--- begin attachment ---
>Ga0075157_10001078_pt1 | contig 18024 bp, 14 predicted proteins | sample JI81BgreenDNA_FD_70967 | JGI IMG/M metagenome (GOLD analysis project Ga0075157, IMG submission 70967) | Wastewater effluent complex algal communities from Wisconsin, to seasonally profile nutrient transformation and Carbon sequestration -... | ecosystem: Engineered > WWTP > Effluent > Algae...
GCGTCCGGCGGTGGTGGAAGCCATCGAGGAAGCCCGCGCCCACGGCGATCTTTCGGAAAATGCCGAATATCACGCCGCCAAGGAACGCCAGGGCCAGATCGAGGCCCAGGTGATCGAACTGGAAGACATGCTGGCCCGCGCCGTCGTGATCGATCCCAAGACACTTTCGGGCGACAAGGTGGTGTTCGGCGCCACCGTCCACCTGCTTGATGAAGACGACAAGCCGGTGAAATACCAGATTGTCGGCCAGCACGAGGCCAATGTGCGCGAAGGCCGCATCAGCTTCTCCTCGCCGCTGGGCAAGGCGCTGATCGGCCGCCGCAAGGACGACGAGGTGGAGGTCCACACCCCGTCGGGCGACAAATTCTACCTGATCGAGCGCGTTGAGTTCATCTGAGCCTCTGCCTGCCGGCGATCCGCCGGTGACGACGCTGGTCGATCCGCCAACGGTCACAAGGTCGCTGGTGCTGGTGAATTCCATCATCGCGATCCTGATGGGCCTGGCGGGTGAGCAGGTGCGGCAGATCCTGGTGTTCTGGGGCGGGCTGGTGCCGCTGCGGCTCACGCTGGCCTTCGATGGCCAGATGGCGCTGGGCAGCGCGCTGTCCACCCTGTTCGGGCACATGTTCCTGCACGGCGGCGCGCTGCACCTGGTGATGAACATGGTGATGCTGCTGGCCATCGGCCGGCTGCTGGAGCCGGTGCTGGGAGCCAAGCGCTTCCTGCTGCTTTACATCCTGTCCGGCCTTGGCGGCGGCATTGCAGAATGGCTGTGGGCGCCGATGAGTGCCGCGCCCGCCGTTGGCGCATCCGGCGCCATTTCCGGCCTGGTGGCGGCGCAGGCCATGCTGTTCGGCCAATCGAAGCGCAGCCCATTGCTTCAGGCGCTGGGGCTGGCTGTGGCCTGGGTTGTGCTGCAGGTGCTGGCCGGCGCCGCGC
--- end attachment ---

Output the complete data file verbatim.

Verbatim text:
>Ga0075157_10001078_pt1 | contig 18024 bp, 14 predicted proteins | sample JI81BgreenDNA_FD_70967 | JGI IMG/M metagenome (GOLD analysis project Ga0075157, IMG submission 70967) | Wastewater effluent complex algal communities from Wisconsin, to seasonally profile nutrient transformation and Carbon sequestration -... | ecosystem: Engineered > WWTP > Effluent > Algae...
GCGTCCGGCGGTGGTGGAAGCCATCGAGGAAGCCCGCGCCCACGGCGATCTTTCGGAAAATGCCGAATATCACGCCGCCAAGGAACGCCAGGGCCAGATCGAGGCCCAGGTGATCGAACTGGAAGACATGCTGGCCCGCGCCGTCGTGATCGATCCCAAGACACTTTCGGGCGACAAGGTGGTGTTCGGCGCCACCGTCCACCTGCTTGATGAAGACGACAAGCCGGTGAAATACCAGATTGTCGGCCAGCACGAGGCCAATGTGCGCGAAGGCCGCATCAGCTTCTCCTCGCCGCTGGGCAAGGCGCTGATCGGCCGCCGCAAGGACGACGAGGTGGAGGTCCACACCCCGTCGGGCGACAAATTCTACCTGATCGAGCGCGTTGAGTTCATCTGAGCCTCTGCCTGCCGGCGATCCGCCGGTGACGACGCTGGTCGATCCGCCAACGGTCACAAGGTCGCTGGTGCTGGTGAATTCCATCATCGCGATCCTGATGGGCCTGGCGGGTGAGCAGGTGCGGCAGATCCTGGTGTTCTGGGGCGGGCTGGTGCCGCTGCGGCTCACGCTGGCCTTCGATGGCCAGATGGCGCTGGGCAGCGCGCTGTCCACCCTGTTCGGGCACATGTTCCTGCACGGCGGCGCGCTGCACCTGGTGATGAACATGGTGATGCTGCTGGCCATCGGCCGGCTGCTGGAGCCGGTGCTGGGAGCCAAGCGCTTCCTGCTGCTTTACATCCTGTCCGGCCTTGGCGGCGGCATTGCAGAATGGCTGTGGGCGCCGATGAGTGCCGCGCCCGCCGTTGGCGCATCCGGCGCCATTTCCGGCCTGGTGGCGGCGCAGGCCATGCTGTTCGGCCAATCGAAGCGCAGCCCATTGCTTCAGGCGCTGGGGCTGGCTGTGGCCTGGGTTGTGCTGCAGGTGCTGGCCGGCGCCGCGC